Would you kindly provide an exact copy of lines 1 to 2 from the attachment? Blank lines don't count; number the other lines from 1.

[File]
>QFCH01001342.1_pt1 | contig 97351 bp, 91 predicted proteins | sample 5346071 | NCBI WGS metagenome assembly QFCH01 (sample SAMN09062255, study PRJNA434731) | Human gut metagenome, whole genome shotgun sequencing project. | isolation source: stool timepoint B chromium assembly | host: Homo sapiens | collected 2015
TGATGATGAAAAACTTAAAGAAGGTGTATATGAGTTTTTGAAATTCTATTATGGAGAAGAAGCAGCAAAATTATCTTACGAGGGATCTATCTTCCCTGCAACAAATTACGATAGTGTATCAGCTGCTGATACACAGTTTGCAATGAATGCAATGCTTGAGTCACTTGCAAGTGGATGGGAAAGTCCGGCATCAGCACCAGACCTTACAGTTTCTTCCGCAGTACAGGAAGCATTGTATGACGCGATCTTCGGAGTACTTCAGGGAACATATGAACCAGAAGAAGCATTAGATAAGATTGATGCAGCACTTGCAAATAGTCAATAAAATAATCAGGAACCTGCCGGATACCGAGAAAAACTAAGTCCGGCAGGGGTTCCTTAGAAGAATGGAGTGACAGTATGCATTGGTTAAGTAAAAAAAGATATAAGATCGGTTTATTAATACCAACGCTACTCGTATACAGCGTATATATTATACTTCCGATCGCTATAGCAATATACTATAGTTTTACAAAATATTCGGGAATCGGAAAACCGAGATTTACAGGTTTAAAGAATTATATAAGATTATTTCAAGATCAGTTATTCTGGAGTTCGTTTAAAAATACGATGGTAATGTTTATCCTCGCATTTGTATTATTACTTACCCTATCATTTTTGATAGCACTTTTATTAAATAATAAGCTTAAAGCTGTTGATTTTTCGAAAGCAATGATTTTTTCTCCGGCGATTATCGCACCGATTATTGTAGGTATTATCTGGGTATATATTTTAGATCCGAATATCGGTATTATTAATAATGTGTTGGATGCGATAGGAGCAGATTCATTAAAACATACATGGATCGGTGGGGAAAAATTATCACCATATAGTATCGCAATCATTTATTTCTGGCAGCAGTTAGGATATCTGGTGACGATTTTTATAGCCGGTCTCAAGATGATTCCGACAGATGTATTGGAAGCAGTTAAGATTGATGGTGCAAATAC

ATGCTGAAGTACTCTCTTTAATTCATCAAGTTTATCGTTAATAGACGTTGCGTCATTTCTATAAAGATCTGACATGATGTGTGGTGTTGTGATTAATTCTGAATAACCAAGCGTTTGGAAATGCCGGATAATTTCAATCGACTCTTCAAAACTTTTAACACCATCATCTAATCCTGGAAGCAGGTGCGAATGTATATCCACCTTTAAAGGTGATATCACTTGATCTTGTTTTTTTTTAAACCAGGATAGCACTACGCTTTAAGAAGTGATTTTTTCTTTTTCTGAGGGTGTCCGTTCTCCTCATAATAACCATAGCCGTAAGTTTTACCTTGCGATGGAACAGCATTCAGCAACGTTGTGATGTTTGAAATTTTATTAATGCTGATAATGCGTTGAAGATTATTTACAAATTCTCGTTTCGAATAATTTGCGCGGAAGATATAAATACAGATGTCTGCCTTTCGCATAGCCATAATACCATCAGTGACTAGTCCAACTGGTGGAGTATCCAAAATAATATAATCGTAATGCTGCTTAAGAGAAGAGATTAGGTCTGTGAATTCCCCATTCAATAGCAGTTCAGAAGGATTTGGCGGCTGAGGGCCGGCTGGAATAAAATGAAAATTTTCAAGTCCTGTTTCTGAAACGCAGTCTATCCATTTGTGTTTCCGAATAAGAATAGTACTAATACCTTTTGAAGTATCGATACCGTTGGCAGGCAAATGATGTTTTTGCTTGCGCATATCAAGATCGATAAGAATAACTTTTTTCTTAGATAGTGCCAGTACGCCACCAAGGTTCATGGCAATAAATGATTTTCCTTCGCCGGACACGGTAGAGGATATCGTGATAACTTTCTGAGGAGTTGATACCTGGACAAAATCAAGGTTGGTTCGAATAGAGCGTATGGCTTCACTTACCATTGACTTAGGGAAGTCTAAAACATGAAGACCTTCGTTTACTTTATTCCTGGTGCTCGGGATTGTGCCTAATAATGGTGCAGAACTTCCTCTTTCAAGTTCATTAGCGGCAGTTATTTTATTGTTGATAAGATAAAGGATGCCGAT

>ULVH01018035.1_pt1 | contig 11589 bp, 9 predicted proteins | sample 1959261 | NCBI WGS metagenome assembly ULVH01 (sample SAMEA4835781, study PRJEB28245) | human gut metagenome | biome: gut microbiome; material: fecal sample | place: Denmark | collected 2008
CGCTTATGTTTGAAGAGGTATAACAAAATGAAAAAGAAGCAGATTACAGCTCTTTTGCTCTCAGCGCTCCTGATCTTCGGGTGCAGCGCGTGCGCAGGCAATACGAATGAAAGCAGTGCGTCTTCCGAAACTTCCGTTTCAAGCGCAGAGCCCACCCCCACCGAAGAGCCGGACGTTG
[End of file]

>QFCH01001342.1_pt1 | contig 97351 bp, 91 predicted proteins | sample 5346071 | NCBI WGS metagenome assembly QFCH01 (sample SAMN09062255, study PRJNA434731) | Human gut metagenome, whole genome shotgun sequencing project. | isolation source: stool timepoint B chromium assembly | host: Homo sapiens | collected 2015
TGATGATGAAAAACTTAAAGAAGGTGTATATGAGTTTTTGAAATTCTATTATGGAGAAGAAGCAGCAAAATTATCTTACGAGGGATCTATCTTCCCTGCAACAAATTACGATAGTGTATCAGCTGCTGATACACAGTTTGCAATGAATGCAATGCTTGAGTCACTTGCAAGTGGATGGGAAAGTCCGGCATCAGCACCAGACCTTACAGTTTCTTCCGCAGTACAGGAAGCATTGTATGACGCGATCTTCGGAGTACTTCAGGGAACATATGAACCAGAAGAAGCATTAGATAAGATTGATGCAGCACTTGCAAATAGTCAATAAAATAATCAGGAACCTGCCGGATACCGAGAAAAACTAAGTCCGGCAGGGGTTCCTTAGAAGAATGGAGTGACAGTATGCATTGGTTAAGTAAAAAAAGATATAAGATCGGTTTATTAATACCAACGCTACTCGTATACAGCGTATATATTATACTTCCGATCGCTATAGCAATATACTATAGTTTTACAAAATATTCGGGAATCGGAAAACCGAGATTTACAGGTTTAAAGAATTATATAAGATTATTTCAAGATCAGTTATTCTGGAGTTCGTTTAAAAATACGATGGTAATGTTTATCCTCGCATTTGTATTATTACTTACCCTATCATTTTTGATAGCACTTTTATTAAATAATAAGCTTAAAGCTGTTGATTTTTCGAAAGCAATGATTTTTTCTCCGGCGATTATCGCACCGATTATTGTAGGTATTATCTGGGTATATATTTTAGATCCGAATATCGGTATTATTAATAATGTGTTGGATGCGATAGGAGCAGATTCATTAAAACATACATGGATCGGTGGGGAAAAATTATCACCATATAGTATCGCAATCATTTATTTCTGGCAGCAGTTAGGATATCTGGTGACGATTTTTATAGCCGGTCTCAAGATGATTCCGACAGATGTATTGGAAGCAGTTAAGATTGATGGTGCAAATAC